From time to time, interest in the use of recycled manure solids (RMS) – ‘green bedding’ according to some – reappears in the dairy sector, not without controversy. For a balanced view, guidelines dated 18 December 2015 have been published by AHDB Dairy (website address at bottom of article).

In summary:

1) Wales – not allowed.

2) Scotland & England – allowed subject to defined procedures, including 14 legal requirements. Must comply with Red Tractor assurance, which includes a self-assessment of risk, an annual vet’s review (both using RT template), copies of both kept on farm for showing to RT assessor, and informing RT that RMS is being used3) RMS as bedding material continues to be under review and its conditions of use may change.

The stimulus, of course, is recurring interest in reducing costs while matching the strengths and overcoming weaknesses of other materials. Sand is popular for cow comfort and being inert and therefore inhospitable to mastitis pathogens, but not all slurry systems can cope with it.

Clearly, straw is readily available for anyone willing to pay the going rate, which flucuates markedly with supply and demand, but chopping consumes fuel and staff time. Even when chopped, straw is low absorbency. Wood shavings offer better absorbency, but are expensive. As long as sawdust has been screened to remove large splinters and even nails, it offers good comfort and moderate absorbency. Shredded paper has been tried in the past but suffers from high cost and low absorbency. Dried paper pulp blended for additional bulk with sawdust is gaining users for ‘blotting paper’ absorbency and good cow comfort.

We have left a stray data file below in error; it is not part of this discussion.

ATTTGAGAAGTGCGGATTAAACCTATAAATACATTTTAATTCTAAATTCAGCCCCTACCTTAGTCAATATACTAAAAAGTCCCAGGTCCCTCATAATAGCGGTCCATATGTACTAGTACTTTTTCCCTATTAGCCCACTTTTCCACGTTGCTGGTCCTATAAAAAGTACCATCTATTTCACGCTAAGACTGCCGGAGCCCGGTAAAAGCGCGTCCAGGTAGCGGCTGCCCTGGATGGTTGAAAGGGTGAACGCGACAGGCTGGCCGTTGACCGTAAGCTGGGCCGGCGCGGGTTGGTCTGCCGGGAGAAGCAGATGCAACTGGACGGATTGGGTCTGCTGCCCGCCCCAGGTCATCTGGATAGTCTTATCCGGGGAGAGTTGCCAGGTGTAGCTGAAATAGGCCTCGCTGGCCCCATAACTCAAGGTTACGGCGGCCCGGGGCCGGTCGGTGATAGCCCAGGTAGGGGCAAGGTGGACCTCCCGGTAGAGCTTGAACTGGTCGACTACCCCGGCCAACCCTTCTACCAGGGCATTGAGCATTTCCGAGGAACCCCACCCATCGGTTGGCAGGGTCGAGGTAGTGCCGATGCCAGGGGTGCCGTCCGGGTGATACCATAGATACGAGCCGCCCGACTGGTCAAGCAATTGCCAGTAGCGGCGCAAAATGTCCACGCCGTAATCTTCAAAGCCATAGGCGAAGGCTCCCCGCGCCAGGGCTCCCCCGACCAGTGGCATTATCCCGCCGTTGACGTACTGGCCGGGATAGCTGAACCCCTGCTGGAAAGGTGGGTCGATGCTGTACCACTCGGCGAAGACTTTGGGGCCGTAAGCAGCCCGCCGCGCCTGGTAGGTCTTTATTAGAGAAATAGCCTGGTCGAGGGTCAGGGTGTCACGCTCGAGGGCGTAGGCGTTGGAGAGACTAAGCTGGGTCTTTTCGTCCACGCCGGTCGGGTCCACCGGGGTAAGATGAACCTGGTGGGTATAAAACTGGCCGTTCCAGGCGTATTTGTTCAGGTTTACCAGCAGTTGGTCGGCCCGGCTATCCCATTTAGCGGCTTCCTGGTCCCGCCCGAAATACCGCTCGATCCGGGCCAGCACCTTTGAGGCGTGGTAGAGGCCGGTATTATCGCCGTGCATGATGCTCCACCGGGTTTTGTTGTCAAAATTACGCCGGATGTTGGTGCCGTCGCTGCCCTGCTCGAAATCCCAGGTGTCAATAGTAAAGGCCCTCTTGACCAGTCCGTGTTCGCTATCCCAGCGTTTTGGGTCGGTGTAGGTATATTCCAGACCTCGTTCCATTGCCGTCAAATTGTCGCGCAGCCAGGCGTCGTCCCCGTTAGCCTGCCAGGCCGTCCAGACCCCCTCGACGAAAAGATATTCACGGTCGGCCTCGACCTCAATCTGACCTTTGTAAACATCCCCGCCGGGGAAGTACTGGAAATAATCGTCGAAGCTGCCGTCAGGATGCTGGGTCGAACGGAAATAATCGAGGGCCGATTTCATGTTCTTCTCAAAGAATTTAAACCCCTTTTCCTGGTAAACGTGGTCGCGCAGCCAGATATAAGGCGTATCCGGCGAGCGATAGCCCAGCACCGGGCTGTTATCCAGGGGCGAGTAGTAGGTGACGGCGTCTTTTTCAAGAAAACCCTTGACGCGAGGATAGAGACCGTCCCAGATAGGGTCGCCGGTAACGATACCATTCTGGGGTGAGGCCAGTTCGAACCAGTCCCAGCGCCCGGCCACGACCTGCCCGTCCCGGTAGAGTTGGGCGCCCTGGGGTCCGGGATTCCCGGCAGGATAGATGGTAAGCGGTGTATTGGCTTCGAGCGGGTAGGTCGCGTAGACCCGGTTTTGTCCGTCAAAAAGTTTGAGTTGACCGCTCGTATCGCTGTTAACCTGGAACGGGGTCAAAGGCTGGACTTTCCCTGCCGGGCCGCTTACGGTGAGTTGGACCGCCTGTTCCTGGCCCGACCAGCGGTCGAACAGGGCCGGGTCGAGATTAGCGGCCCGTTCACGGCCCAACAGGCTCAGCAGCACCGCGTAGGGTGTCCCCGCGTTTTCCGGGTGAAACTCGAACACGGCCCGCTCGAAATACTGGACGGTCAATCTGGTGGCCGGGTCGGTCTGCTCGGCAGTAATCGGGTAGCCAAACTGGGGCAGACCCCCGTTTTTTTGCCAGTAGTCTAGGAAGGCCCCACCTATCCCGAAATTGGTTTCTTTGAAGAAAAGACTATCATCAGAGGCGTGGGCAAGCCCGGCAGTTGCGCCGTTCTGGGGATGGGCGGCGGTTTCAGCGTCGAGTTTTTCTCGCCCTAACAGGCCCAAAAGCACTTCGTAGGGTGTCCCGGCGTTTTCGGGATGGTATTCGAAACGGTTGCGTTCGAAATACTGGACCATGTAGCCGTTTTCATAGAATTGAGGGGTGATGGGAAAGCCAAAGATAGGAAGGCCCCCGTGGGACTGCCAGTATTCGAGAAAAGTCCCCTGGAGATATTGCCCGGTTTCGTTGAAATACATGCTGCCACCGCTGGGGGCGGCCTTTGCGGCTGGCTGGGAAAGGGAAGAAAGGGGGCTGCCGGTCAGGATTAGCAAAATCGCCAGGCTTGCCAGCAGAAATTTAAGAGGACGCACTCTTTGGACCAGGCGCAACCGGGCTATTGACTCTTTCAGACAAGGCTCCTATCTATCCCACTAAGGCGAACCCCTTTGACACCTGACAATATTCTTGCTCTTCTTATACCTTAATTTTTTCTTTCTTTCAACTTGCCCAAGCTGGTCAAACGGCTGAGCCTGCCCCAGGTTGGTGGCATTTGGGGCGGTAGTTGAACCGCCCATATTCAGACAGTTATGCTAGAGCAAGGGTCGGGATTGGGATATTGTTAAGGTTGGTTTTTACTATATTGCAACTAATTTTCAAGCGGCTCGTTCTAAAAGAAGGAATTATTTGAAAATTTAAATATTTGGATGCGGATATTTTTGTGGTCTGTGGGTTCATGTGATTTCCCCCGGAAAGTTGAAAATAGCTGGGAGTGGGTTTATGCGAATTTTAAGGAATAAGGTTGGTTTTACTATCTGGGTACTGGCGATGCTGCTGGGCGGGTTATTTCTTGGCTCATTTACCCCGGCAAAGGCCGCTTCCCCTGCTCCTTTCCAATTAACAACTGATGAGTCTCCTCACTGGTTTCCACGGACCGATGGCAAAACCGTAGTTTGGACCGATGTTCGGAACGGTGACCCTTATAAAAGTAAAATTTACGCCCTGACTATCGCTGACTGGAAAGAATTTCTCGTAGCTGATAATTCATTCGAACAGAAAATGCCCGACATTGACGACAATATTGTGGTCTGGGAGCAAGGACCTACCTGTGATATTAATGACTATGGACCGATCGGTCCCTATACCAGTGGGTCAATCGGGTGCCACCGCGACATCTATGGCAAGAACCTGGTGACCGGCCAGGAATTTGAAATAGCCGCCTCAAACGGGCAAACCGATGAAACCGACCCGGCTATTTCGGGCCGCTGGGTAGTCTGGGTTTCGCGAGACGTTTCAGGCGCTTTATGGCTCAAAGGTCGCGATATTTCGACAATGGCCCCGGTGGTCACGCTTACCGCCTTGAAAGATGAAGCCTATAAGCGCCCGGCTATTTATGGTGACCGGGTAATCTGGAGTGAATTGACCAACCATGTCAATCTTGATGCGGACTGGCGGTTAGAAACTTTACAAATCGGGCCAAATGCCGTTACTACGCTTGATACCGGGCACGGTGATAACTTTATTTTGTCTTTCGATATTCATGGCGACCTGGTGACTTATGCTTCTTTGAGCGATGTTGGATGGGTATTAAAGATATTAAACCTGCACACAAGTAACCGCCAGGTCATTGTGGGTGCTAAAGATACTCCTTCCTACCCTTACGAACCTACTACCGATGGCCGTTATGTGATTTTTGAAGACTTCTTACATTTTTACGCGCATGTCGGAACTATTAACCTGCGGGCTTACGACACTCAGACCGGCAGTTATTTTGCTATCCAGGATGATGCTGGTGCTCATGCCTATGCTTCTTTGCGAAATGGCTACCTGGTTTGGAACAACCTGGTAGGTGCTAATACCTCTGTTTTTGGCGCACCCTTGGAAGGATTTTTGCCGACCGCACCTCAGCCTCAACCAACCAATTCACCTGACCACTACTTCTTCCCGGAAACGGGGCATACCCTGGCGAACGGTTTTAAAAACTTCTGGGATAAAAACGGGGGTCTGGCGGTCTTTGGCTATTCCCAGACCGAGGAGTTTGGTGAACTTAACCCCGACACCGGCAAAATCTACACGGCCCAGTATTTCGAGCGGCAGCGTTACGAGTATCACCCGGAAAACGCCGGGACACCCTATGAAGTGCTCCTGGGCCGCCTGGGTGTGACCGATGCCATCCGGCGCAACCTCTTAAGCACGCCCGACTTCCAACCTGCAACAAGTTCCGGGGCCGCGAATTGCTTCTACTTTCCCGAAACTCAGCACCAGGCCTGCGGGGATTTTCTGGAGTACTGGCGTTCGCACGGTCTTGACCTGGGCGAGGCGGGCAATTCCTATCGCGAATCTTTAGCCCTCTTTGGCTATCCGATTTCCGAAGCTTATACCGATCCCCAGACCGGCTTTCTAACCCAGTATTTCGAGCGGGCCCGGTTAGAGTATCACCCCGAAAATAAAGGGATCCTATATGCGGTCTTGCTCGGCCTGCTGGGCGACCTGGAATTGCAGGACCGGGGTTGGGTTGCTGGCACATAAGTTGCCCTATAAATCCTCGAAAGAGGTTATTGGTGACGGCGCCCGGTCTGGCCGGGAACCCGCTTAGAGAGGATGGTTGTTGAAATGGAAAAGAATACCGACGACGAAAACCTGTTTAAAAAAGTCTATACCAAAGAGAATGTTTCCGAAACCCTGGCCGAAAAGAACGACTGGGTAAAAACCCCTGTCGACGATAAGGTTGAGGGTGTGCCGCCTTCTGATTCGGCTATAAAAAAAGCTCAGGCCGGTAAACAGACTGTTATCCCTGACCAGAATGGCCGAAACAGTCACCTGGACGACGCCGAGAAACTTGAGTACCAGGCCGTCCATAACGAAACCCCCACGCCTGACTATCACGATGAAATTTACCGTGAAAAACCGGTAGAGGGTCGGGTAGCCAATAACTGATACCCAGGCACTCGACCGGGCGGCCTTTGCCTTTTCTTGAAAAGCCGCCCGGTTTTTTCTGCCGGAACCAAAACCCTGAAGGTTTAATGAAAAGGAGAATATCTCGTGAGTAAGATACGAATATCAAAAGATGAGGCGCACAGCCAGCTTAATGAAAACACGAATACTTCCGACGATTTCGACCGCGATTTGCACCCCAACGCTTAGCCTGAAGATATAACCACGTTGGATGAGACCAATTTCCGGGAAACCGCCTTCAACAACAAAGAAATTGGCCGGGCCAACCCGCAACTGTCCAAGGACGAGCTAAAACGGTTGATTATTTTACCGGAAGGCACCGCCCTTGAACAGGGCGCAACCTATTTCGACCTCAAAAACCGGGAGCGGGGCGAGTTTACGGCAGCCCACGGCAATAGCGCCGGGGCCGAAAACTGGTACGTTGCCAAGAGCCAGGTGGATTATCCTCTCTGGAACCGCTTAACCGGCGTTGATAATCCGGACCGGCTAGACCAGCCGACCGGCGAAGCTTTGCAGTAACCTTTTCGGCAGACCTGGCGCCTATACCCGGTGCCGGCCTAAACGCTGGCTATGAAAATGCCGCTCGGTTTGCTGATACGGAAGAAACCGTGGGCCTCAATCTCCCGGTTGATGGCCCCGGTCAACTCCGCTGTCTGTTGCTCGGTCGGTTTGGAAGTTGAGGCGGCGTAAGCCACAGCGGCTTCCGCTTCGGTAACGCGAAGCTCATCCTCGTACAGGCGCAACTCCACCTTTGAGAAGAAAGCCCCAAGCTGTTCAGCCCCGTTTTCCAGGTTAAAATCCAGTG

Of course, all options demand a standard set of conditions: Store in a dry place, use plenty, keep clean and top up daily, and periodically clean out completely and start again with 100% fresh material.

RMS information source:

Written by.. Phil Christopher BSc Agric

Knowledge transfer assistant at EnviroSystems UK Ltd, developer of innovative biological conditioning applications for livestock farming.
Previously dairy herd manager, farm management consultant, press & publicity officer, PR contractor to vet-pharma and Agritrade companies.
Member of the Guild of Agricultural Journalists, Royal Association of British Dairy Farmers (RABDF), Linking Environment and Food (LEAF), National Sheep Association, British Grassland Society.
Owner and sole employee at Red Rock Publicity Ltd. Co-Owner and Marketing director at